Researchers discover a second person to overcome HIV without drugs or treatment

According to researchers, Argentine women have become the second person in the world to get rid of the human immunodeficiency virus (HIV) without drugs or treatment.

According to a report released on Tuesday Annual report of internal medicine A 31-year-old woman who was diagnosed with HIV in 2013, entitled “Possible Sterilization Treatment for HIV-1 Infection Without Stem Cell Transplantation,” received anti-retroviral therapy for only 6 months during pregnancy. Stopped the transmission of the infection to the baby. ..

Testing with her more than 1 billion cells found no viable evidence of infection. Doctors believe that the patient’s immune system may have cleared the virus spontaneously.

Researchers call the woman an “Esperanza patient” after her hometown. The word “Esperanza” means “hope” in English.

“Despite analyzing large numbers of cells from blood and tissues, genomic intact and replicative HIV-1 was not detected by the elite controller. This is a bactericidal treatment for HIV-1 infection in this patient. These observations suggest that sterilization treatment is very rare, but is likely to be a possible result of HIV-1 infection. “The researchers write.

But scientists say: “The lack of evidence of intact HIV-1 provirus in large numbers of cells is not evidence of the absence of intact HIV-1 provirus. HIV-1 bactericidal treatments cannot be empirically proven. can not.”

This study was funded by the National Institutes of Health and the Bill & Melinda Gates Foundation.

It turns out that only one other person in the world has it Overcome HIV No medical intervention: A 67-year-old woman named Loreen Willenberg from San Francisco.

Willenberg was diagnosed with HIV in 1992 and is labeled as an “elite controller”, a person who maintains an undetectable viral load without taking drugs or drugs.

“There is no way to say that this patient has evidence of no virus,” said Xu Yu, co-author of the latest study. Told TIME.. “The only thing we can say is that after analyzing a large number of cells from a patient, our laboratory technology cannot deny the hypothesis that the patient probably reached sterile healing by innate immunity. That is. “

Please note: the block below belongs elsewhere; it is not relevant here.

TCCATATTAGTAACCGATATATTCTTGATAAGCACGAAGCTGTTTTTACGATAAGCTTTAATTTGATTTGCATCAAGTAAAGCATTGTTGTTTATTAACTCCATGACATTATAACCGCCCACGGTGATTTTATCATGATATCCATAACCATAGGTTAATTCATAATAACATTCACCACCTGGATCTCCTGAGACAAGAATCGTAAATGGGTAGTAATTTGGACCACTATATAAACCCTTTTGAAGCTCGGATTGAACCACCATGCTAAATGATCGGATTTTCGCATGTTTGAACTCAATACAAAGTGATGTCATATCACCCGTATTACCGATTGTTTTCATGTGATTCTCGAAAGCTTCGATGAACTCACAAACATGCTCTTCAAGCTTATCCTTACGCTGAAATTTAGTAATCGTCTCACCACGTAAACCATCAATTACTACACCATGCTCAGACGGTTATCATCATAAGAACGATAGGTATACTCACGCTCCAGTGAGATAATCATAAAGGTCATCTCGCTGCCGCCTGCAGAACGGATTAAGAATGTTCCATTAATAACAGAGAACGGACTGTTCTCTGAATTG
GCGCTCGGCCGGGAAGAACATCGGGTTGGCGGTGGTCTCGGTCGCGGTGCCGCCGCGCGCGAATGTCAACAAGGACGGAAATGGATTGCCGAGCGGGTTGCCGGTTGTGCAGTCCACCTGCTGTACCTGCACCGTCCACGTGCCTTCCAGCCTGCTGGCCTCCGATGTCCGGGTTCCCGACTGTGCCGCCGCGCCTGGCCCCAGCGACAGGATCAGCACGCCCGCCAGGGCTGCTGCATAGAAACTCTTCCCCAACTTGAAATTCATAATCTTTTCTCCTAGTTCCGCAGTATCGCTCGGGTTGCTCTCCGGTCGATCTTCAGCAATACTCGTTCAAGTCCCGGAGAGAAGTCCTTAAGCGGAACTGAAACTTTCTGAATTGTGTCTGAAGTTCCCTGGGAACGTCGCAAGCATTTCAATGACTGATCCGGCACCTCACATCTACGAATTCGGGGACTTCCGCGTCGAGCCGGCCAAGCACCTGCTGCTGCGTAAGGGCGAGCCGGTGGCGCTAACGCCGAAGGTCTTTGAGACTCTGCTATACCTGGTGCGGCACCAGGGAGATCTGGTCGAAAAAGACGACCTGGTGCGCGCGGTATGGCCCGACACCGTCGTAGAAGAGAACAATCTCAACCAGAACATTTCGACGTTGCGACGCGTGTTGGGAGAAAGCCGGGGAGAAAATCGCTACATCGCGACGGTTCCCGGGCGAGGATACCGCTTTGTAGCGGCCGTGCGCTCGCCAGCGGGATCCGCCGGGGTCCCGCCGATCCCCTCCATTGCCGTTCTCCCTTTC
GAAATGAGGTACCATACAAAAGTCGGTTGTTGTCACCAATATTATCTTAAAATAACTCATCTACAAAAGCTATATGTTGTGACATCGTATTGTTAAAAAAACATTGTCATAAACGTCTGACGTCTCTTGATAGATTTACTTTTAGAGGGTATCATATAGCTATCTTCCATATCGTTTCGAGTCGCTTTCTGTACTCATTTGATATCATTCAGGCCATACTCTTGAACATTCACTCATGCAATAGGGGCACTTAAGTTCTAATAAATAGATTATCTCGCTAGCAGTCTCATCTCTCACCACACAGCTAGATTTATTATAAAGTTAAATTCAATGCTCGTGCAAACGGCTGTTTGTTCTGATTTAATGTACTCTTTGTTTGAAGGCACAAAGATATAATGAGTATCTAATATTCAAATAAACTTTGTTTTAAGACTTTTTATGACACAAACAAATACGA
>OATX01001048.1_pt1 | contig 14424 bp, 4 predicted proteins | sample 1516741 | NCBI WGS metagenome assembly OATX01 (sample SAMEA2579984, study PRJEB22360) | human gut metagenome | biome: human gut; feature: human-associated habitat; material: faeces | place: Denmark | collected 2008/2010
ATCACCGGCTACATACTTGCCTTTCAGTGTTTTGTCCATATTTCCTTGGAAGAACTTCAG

Yu said the Esperanza patients are working with researchers and continue to provide blood samples for ongoing research. She is now also pregnant with her second child, and doctors are wondering if her elite controller status means she doesn’t need anti-HIV drugs before and during childbirth. Follow the guidelines for pregnant women People who are HIV positive.

The researchers will also examine a sample of breast milk from an Esperanza patient to determine if it contains the virus, Yu said.

“Many immune factors can play a role,” the researchers said. “There is a second case, but there are probably many cases where you don’t know there is a sterile treatment. Some people are unaware that they are infected. We want to attract more patients. If there is a cohort of these very rare cases, it allows us to analyze their immune response deeper and broader, and hopefully which immune factor contributes most to this condition. It will give us a hint about what we have learned so that we can apply what we have learned to the general public. “

As of the end of 2020, an estimated 37.7 million people are living with HIV and tens of millions have died from HIV-related causes. World Health Organization..

HIV targets the immune system, destroys immune cells, and weakens the body’s defenses against multiple infections, including cancer. This is something that a person with a healthy immune system can usually fight. The virus, if untreated, can develop into Acquired Immune Deficiency Syndrome (AIDS). Currently, there is no cure for HIV or AIDS, but drugs can help significantly slow the progression of the disease.

Catabella Roberts


Katabella Roberts is a reporter currently based in Turkey. She focuses primarily on the United States and covers the news and business of The Epoch Times.